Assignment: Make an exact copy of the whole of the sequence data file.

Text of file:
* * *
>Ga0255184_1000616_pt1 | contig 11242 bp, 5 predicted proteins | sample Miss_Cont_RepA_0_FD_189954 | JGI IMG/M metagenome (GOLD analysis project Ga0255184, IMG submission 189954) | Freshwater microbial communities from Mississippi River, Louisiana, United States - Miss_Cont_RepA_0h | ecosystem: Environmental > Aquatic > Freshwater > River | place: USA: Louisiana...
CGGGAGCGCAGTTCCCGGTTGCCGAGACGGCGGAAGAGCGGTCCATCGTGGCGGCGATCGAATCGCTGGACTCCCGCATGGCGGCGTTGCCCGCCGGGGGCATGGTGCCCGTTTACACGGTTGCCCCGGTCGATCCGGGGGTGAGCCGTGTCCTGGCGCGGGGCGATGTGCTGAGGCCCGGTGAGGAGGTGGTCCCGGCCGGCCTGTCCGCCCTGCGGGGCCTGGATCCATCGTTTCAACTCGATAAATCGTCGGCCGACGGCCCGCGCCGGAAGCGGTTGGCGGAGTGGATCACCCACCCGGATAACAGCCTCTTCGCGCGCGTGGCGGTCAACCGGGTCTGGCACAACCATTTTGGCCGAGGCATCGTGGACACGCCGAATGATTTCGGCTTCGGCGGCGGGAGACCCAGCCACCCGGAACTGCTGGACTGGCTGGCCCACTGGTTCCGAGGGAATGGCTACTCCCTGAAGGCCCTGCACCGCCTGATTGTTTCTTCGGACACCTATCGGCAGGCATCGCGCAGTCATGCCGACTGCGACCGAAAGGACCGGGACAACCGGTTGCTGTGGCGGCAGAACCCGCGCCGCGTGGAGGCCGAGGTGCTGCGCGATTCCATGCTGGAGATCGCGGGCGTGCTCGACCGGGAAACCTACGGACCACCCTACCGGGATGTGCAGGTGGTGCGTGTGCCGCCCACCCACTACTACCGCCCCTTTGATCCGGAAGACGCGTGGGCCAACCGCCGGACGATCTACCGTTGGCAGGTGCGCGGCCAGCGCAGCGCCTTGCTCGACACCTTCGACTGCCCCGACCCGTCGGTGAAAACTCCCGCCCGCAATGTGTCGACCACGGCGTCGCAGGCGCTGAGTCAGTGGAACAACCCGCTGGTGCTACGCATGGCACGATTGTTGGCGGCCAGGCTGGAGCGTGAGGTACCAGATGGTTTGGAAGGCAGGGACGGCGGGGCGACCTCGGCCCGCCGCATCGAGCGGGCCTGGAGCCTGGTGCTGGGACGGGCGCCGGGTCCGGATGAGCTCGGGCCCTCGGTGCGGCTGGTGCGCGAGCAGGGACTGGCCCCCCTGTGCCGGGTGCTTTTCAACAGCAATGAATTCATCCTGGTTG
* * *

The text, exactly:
>Ga0255184_1000616_pt1 | contig 11242 bp, 5 predicted proteins | sample Miss_Cont_RepA_0_FD_189954 | JGI IMG/M metagenome (GOLD analysis project Ga0255184, IMG submission 189954) | Freshwater microbial communities from Mississippi River, Louisiana, United States - Miss_Cont_RepA_0h | ecosystem: Environmental > Aquatic > Freshwater > River | place: USA: Louisiana...
CGGGAGCGCAGTTCCCGGTTGCCGAGACGGCGGAAGAGCGGTCCATCGTGGCGGCGATCGAATCGCTGGACTCCCGCATGGCGGCGTTGCCCGCCGGGGGCATGGTGCCCGTTTACACGGTTGCCCCGGTCGATCCGGGGGTGAGCCGTGTCCTGGCGCGGGGCGATGTGCTGAGGCCCGGTGAGGAGGTGGTCCCGGCCGGCCTGTCCGCCCTGCGGGGCCTGGATCCATCGTTTCAACTCGATAAATCGTCGGCCGACGGCCCGCGCCGGAAGCGGTTGGCGGAGTGGATCACCCACCCGGATAACAGCCTCTTCGCGCGCGTGGCGGTCAACCGGGTCTGGCACAACCATTTTGGCCGAGGCATCGTGGACACGCCGAATGATTTCGGCTTCGGCGGCGGGAGACCCAGCCACCCGGAACTGCTGGACTGGCTGGCCCACTGGTTCCGAGGGAATGGCTACTCCCTGAAGGCCCTGCACCGCCTGATTGTTTCTTCGGACACCTATCGGCAGGCATCGCGCAGTCATGCCGACTGCGACCGAAAGGACCGGGACAACCGGTTGCTGTGGCGGCAGAACCCGCGCCGCGTGGAGGCCGAGGTGCTGCGCGATTCCATGCTGGAGATCGCGGGCGTGCTCGACCGGGAAACCTACGGACCACCCTACCGGGATGTGCAGGTGGTGCGTGTGCCGCCCACCCACTACTACCGCCCCTTTGATCCGGAAGACGCGTGGGCCAACCGCCGGACGATCTACCGTTGGCAGGTGCGCGGCCAGCGCAGCGCCTTGCTCGACACCTTCGACTGCCCCGACCCGTCGGTGAAAACTCCCGCCCGCAATGTGTCGACCACGGCGTCGCAGGCGCTGAGTCAGTGGAACAACCCGCTGGTGCTACGCATGGCACGATTGTTGGCGGCCAGGCTGGAGCGTGAGGTACCAGATGGTTTGGAAGGCAGGGACGGCGGGGCGACCTCGGCCCGCCGCATCGAGCGGGCCTGGAGCCTGGTGCTGGGACGGGCGCCGGGTCCGGATGAGCTCGGGCCCTCGGTGCGGCTGGTGCGCGAGCAGGGACTGGCCCCCCTGTGCCGGGTGCTTTTCAACAGCAATGAATTCATCCTGGTTG